A snapping turtle headed toward the beaver pond on the Dutchess County Rail Trail:
At this time of year and phase of the moon, she is most likely in search of a good spot for a nest and her clutch of eggs. Being an aquatic creature, she and her progeny surely benefit from Team Beaver’s engineering.
The new cable on the left seemed like it might match the canonical colors:
It comes heartbreakingly close:
Brown and Orange connect as the naive user might expect, which does reduce the likelihood of incinerating the motor controller / USB adapter / laptop by connecting the 48 V battery directly to the logic-level electronics.
However, White wasn’t on the original menu, Green is now TXD, and Black has become, comfortingly, GND.
Verily, it is written: Hell hath no fury like that of an unjustified assumption.
This socket connector has a watertight shell making it extremely difficult to mate and unmate with the pin connector on the bike. Watertightness being unnecessary, a little razor-knife action seems in order:
Visually, they’re both green-ish, but sometimes the Pixel camera accentuates any differences.
The back of the Pliers & Cutters drawer produced an ancient Felco C7 Cable Cutter minus its spring:
That’s an M4 screw serving as a size test for the hole where the other pin used to be.
Surprisingly, Felco still exists, still makes the C7 Cable Cutter, and actually sells a replacement spring as part number C7/10. Unfortunately, their online sales apparatus and cart seem broken: I put the spring in the cart, but found no way to pay for it. Worryingly, the usual Terms & Conditions link produced a modal dialog with one word: TEST.
So I got a spring (part number 5/11, available only as a pair in kit 5/91) for a Felco C3 cutter (no, the numbers do not match) from Amazon. Later I found a sketchy seller offering a sketchy C7/10 spring that might fit correctly or could be total trash.
Felco swaged the original spring pins into the handle, a manufacturing technique I certainly cannot duplicate, but an M3 screw will just barely fit inside a 4 mm stud, so I made some measurements:
Fitting action to words:
That started as a 1/4 inch rod of no particular provenance and is reasonably close to the actual dimensions.
The spigot on the screw end is threaded M3 and is just barely shorter than the thickness of the handle, so the button-head screw can pull it snug:
And then the spring just snapped into place:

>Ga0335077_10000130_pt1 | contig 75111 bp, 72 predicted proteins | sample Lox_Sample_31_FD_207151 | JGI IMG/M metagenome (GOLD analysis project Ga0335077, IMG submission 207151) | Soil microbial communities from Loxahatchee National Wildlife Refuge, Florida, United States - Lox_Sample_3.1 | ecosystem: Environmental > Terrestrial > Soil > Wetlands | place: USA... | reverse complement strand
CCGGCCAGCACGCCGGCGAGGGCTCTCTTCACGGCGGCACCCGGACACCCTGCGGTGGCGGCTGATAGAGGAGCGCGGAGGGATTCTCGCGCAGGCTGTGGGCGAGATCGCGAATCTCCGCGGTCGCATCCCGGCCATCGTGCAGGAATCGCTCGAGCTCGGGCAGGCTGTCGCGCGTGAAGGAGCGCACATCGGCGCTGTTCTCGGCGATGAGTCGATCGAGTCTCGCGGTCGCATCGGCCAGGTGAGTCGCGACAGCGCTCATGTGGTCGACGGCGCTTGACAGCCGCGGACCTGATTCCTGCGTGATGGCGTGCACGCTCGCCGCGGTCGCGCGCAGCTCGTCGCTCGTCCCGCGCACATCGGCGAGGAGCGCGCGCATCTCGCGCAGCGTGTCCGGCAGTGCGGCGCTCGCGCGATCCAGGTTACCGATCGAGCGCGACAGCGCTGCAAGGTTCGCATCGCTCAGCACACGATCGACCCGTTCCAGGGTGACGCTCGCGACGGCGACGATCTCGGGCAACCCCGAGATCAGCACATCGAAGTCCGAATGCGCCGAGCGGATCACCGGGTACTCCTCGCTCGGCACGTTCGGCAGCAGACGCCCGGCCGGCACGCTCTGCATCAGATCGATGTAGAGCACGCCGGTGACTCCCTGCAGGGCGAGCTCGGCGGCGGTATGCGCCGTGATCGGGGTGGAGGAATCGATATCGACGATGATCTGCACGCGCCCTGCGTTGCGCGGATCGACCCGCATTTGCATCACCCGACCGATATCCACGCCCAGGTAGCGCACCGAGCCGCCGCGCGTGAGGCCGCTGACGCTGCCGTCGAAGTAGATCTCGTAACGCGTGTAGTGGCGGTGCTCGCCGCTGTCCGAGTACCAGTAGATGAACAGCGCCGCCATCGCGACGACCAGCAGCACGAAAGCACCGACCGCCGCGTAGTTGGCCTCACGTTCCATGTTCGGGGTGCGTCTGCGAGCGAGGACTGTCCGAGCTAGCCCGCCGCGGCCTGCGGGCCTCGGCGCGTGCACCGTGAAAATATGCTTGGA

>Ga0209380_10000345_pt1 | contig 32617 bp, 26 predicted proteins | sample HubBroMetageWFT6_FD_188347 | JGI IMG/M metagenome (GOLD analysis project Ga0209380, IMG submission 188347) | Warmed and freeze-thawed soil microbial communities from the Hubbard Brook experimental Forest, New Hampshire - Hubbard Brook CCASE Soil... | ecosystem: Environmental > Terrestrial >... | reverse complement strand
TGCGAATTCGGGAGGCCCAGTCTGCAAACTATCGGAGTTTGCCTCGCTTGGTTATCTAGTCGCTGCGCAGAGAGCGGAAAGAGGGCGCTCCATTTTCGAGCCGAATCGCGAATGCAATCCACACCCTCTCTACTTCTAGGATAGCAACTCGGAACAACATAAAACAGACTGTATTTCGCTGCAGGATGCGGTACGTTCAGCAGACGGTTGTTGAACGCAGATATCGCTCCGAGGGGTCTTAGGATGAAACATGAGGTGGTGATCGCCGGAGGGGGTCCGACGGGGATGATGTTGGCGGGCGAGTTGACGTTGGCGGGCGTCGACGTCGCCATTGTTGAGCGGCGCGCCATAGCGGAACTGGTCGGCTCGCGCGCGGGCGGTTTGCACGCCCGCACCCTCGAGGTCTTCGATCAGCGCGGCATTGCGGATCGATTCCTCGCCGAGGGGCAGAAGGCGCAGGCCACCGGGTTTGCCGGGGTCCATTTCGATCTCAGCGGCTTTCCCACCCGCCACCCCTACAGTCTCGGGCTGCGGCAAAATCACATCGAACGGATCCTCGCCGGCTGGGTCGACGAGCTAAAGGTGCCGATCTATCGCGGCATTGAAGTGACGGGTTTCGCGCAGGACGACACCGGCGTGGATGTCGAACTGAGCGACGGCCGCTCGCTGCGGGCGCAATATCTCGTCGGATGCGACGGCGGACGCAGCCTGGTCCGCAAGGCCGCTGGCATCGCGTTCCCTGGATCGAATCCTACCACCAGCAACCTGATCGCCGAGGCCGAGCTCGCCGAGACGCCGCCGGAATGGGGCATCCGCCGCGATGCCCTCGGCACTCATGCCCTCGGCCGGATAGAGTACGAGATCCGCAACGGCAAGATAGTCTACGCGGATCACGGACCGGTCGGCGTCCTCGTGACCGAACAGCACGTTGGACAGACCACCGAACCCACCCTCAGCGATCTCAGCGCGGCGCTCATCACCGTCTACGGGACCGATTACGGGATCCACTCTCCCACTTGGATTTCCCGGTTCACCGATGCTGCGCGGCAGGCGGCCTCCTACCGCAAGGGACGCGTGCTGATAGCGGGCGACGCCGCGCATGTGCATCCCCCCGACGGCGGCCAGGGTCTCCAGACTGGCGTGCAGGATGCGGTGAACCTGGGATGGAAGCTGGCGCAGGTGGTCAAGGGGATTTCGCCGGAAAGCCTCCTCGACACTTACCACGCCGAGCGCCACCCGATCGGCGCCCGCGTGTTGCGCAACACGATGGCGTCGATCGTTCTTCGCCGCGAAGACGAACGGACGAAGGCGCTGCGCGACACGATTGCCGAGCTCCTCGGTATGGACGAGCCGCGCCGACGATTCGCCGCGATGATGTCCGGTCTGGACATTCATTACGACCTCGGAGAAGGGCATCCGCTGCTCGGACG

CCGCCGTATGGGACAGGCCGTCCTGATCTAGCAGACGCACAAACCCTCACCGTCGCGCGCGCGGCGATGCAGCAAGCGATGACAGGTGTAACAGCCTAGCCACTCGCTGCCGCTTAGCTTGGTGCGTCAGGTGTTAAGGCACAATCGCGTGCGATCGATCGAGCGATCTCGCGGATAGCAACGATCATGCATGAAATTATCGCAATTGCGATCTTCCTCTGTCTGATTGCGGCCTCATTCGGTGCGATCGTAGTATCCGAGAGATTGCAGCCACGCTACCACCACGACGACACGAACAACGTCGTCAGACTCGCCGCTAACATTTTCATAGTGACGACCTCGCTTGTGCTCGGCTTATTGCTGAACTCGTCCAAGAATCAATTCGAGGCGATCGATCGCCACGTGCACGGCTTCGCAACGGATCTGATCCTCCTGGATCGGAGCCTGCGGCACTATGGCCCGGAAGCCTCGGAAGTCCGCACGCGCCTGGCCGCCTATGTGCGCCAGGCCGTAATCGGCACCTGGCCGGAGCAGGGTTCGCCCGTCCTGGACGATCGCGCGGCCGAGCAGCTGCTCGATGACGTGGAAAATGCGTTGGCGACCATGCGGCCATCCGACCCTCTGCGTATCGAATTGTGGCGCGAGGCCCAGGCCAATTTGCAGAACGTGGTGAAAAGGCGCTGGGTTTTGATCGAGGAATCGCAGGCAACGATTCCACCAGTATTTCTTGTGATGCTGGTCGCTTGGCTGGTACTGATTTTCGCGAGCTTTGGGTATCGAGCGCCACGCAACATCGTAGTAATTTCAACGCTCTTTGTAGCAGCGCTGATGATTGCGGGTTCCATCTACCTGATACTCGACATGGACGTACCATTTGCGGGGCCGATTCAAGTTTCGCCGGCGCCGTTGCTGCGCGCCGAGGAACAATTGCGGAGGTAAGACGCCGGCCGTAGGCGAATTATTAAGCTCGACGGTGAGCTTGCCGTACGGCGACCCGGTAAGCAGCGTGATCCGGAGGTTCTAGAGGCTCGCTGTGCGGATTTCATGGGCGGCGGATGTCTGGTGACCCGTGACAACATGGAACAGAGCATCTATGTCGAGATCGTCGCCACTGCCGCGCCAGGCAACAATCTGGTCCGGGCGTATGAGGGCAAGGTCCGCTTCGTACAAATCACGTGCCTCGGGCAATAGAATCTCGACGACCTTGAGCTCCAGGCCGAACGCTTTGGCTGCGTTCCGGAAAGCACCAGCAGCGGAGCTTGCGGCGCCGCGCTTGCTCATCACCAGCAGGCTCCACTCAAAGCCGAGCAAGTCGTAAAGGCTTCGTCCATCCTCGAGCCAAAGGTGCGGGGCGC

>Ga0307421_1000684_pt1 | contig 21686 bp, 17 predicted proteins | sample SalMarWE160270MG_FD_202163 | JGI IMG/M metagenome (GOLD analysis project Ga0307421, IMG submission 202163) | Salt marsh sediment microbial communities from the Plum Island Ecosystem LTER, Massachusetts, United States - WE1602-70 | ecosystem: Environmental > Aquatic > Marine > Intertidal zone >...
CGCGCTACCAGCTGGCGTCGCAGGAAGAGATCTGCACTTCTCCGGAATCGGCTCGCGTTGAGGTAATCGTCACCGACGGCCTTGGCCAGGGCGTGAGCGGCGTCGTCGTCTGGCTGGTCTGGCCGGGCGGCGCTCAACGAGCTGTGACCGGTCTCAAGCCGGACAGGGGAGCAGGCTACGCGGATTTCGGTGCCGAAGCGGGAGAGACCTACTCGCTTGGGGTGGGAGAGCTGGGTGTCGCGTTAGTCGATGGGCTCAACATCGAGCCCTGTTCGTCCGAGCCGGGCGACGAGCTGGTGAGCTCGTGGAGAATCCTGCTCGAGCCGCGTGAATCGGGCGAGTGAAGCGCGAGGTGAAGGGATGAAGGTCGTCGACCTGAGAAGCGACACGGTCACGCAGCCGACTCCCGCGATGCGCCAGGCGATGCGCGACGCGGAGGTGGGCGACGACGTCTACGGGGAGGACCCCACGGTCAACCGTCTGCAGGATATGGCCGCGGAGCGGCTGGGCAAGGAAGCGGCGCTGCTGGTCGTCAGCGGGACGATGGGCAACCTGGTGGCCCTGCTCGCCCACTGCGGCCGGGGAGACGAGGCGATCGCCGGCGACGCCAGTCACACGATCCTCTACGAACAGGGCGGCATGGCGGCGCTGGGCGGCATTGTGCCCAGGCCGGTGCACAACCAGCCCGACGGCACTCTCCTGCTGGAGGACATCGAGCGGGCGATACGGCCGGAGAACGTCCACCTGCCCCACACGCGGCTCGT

It it obviously grossly excessively too long, but that really doesn’t matter for the number of power-on hours it’s likely to see during my administration. In truth, it feels pretty good in the hand after releasing the latch and having it expand smoothly.
If I ever run across a C7/10 spring, it’ll be an easy swap.
We have just started rolling from Overocker Road and the traffic signal on Burnett Blvd at Rt 55 (on the far left) has just turned green for the single car on the sensor loop:
Much to our surprise, 17 s later the signal is still green:
As usual, the unmarked sensor loop doesn’t detect bicycles and the control doesn’t take our clearing time into account, so the signal turns yellow 5 s later (after 22 s from turning green) while we’re still in the intersection:
After another 6 s, though, we’re through the intersection and lined up on the right side of Rt 55, just as the Rt 55 signal turns green:
Note that the Burnett Blvd signal remained green for 22 s, much longer than in bygone years, and the green-to-green time is now 28 s. We got through the intersection without any difficulty, although the green-to-red clearance time remains scanty.
Mary recently discovered a reason why NYS DOT may have suddenly changed the signal timing at the Burnett intersection after all those years:
During the incident, a black Nissan Titan, driven by a 51-year-old male resident of Lagrangeville, collided with a bicycle, ridden by a 58-year-old male resident of Poughkeepsie, in the area of the crosswalk on the southeast portion of the intersection, said the Town of Poughkeepsie Police.
The bicyclist sustained serious injuries and was transported to MidHudson Regional Hospital.
The crosswalk mentioned in the article appears in the last picture.
The cyclist died of his injuries shortly after that article went live.
Mary knew him. He was one of the gardeners near her plot in the Vassar Community Garden who lived in the apartments a few hundred yards from that intersection, didn’t own a car, and, for years, rode through that intersection to the grocery store at the far end of Burnett Blvd (across another of DOT’s intersections). Everyone knew him as a nice, considerate guy.
Death is the only thing that will convince NYS DOT’s engineers to change the signal timing at an intersection.
As far as I can tell, all of the other intersections along our usual routes still have the same inadequate clearance times. Evidently, the bicyclist death toll isn’t high enough to get their attention and evidence here doesn’t matter there, because motor vehicle traffic cannot be delayed, even for a few seconds, merely to protect the most vulnerable “users” of their facilities.
We’ve been bicycling all our adult lives and haven’t been killed yet, despite NYS DOT’s complete lack of attention. Our experiences justify my cynicism and bitterness.
I eventually figured out why no NYS DOT staffer will accompany me on bike trips along their “safe for all users” roads. If they did, they’d be unable to deny knowing how hazardous their engineering designs & maintenance practices are in real life, should the question come up in a court of law.
If you think that’s not the case, then let’s go riding together …
Road design, build quality, and attention to details matter, even though drivers and, yes, cyclists share some of the blame.